Whettman Chelmets has recorded some very dark music in the past, but For… is a beacon of light, with one of the warmest endings we’ve heard all year. While other pandemic-related sets concentrate on a single aspect ~ fear, isolation, quarantine ~ this one travels through the year of our discontent, season by season, from memory to hope. Autumn receives two tracks, winter and spring three, and summer two, but the entire set is designed as a single piece.
The autumn pieces are suffused with field recordings and decorated with drone. They conjure a cloud of unknowing, a sense that things are moving forward, albeit very slowly: a reflection of the days in which it felt the pandemic, the political dispute, the emotional malaise would never end. In these days, it was hard to sense any sort of movement, especially forward. And yet, autumn, as it always does, turned inevitably to winter, for many the hardest of a lifetime. We dreaded this winter, as we knew it would be filled with death and despair. The snow and wind arrive early in “New Year’s Eve does not Foreshadow,” and there we are, back in the celebrations, all too early, that would lead to the greatest spike of the pandemic ~ and less than a week away from the riot that would roil a nation. A flock passes overhead, bracketing the piece: the same flock? Or a reminder of life’s cycles? By the second winter piece, the sound field has already begun to thaw, with pensive acoustic guitar.
The same acoustic sense continues straight through the last winter track into the first spring track, demonstrating that the calendar is a human construct; in nature, no clear dividing line marks the seasons. In the same way, progress is measured more in increments than in leaps, and is often non-linear: one step forward, two steps back. Still the earth turns on its axis and continues to revolve around the sun. To everything there is a season, and a time to every purpose under the heaven.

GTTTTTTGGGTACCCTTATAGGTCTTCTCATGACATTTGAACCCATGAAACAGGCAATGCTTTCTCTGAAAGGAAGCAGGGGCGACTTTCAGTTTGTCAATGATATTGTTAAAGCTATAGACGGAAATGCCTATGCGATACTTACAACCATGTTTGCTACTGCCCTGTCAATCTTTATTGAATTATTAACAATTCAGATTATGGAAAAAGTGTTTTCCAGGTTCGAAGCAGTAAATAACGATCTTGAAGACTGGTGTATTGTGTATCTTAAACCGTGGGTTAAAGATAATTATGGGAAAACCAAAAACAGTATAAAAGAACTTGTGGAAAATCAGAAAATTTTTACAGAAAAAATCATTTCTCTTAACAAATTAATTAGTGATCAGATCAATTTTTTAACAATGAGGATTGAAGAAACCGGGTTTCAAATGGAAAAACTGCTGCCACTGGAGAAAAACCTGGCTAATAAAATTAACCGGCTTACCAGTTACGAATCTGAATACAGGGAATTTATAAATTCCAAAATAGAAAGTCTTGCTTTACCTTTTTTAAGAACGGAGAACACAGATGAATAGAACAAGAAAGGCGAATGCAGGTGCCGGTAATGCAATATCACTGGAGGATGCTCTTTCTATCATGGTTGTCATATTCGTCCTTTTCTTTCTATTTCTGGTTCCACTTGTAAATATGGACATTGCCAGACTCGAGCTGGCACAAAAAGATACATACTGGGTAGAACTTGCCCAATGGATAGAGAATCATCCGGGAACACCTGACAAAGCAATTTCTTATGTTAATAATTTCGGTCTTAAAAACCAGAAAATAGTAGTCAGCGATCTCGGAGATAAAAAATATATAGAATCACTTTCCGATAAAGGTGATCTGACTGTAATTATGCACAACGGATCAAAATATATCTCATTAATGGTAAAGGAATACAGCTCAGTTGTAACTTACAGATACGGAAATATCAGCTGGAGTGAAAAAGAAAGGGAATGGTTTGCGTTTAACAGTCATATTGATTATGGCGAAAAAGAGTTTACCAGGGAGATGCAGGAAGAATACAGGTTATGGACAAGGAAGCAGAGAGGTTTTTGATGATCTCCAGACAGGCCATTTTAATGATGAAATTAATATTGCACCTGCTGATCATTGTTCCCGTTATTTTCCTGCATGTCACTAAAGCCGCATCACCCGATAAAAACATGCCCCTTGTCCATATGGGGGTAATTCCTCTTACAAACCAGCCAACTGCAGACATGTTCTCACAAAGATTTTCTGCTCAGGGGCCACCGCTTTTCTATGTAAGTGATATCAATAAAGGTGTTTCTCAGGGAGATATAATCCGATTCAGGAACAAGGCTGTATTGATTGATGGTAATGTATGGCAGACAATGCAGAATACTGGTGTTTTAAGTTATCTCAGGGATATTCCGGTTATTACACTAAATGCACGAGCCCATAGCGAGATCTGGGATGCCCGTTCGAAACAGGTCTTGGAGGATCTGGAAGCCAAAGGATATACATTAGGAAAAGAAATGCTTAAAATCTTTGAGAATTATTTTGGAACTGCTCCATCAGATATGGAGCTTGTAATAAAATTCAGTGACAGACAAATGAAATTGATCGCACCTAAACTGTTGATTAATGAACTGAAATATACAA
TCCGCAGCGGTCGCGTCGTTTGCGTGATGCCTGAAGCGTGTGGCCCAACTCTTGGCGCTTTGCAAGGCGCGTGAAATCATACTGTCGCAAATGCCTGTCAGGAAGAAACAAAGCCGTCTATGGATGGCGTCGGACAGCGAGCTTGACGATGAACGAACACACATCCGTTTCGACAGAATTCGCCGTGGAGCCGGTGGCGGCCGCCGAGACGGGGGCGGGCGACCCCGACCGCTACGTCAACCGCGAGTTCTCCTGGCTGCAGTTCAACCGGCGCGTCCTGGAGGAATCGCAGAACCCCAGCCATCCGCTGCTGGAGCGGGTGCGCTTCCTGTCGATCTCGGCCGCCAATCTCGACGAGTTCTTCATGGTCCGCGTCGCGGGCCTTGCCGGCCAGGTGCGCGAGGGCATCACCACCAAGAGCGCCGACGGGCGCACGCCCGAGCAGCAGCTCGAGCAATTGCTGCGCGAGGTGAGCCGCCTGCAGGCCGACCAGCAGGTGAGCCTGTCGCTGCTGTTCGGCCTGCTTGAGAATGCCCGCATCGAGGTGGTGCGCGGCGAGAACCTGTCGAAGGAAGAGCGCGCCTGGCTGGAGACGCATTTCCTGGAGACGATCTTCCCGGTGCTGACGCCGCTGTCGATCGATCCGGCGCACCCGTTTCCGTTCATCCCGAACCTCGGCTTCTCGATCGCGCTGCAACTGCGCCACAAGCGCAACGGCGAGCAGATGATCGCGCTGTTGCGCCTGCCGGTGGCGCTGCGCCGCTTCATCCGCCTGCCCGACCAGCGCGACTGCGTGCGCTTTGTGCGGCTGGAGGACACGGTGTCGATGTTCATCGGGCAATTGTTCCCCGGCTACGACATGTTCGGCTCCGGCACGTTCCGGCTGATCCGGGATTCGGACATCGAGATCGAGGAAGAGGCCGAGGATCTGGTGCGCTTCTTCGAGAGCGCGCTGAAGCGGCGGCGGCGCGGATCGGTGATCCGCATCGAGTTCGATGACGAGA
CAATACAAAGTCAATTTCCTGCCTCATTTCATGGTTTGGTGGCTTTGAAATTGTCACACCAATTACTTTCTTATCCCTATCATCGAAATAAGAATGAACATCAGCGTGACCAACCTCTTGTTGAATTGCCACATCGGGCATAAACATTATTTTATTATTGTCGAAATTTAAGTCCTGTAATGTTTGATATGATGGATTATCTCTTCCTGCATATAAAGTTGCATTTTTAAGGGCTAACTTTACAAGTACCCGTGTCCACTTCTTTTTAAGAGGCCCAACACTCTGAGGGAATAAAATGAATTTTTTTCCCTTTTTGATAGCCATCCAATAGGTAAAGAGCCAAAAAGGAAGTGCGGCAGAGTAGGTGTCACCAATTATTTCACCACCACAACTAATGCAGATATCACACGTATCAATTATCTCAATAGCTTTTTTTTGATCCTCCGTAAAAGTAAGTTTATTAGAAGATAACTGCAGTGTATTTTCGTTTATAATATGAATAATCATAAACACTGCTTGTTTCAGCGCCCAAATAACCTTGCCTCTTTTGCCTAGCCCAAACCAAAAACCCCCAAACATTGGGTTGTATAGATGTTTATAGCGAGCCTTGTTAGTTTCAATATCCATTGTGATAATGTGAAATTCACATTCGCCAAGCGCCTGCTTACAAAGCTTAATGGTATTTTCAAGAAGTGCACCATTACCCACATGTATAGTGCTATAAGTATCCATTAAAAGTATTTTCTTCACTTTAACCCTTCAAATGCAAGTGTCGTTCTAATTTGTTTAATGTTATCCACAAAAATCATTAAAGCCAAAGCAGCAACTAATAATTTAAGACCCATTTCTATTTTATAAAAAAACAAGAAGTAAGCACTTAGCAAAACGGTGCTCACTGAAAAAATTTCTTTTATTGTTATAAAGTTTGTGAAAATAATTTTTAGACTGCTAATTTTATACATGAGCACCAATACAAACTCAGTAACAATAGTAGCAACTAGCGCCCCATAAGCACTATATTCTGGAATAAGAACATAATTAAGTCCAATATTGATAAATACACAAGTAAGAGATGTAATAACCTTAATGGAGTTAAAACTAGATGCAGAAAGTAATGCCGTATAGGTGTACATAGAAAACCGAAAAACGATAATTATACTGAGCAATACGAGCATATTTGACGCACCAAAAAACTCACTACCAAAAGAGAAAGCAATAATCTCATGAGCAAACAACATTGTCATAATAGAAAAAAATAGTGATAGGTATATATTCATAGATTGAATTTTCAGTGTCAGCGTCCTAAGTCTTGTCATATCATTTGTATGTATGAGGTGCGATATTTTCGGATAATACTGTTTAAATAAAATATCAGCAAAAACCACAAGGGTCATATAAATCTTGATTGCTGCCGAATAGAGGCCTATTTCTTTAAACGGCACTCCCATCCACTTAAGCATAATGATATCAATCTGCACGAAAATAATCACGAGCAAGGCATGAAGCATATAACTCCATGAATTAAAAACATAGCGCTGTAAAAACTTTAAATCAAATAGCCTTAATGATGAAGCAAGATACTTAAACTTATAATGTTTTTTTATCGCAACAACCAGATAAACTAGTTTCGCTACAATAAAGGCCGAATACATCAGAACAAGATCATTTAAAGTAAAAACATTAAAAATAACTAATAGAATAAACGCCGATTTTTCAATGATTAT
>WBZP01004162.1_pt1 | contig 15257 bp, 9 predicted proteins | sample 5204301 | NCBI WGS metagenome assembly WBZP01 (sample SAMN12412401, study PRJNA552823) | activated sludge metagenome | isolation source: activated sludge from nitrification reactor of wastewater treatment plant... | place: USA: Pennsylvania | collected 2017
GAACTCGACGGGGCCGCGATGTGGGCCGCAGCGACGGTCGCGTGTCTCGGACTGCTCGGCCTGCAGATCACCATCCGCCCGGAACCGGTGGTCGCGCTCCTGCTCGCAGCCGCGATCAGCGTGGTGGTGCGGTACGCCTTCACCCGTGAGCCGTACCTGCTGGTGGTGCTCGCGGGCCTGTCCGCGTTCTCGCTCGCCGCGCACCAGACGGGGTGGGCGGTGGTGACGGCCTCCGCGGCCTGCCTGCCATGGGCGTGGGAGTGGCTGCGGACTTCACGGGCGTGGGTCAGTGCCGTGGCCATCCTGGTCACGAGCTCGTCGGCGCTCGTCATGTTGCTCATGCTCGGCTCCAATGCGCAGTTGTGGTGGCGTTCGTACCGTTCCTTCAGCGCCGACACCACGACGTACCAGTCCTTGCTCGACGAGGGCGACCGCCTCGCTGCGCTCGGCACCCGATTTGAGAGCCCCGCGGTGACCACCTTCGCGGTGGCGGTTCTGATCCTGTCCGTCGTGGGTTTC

As spring (“I Want Us All to Live”) turns gently into summer, the percussion gets un-stuck, the guitar strings move more rapidly, a hint of joy enters the fingers. Chelmets is recording in the past while projecting into the future, something we are all doing a bit of these days. We see hope on the horizon in new administrations and vaccines, and yearn to jump forward two seasons when alas, all we can manage is one. Even in the midst of the “Unrelenting,” how can we keep from singing?
The birds are back for real in “The Promise of Better Days.” Whettman is in the backyard, playing with his daughter and his dogs, Walter and Lenny. “It’s a nice day, about 79 degrees out. It’s a little muggy. But it’s a nice day. It’s a good day. Today is a good day.” This is the conclusion we all want to reach, no matter what the season. The piece was recorded on Father’s Day 2020, the first day of summer, while the album is released on the last day of winter 2021, psychological tipping points. Internally and externally, may we all reach a season of calm. (Richard Allen)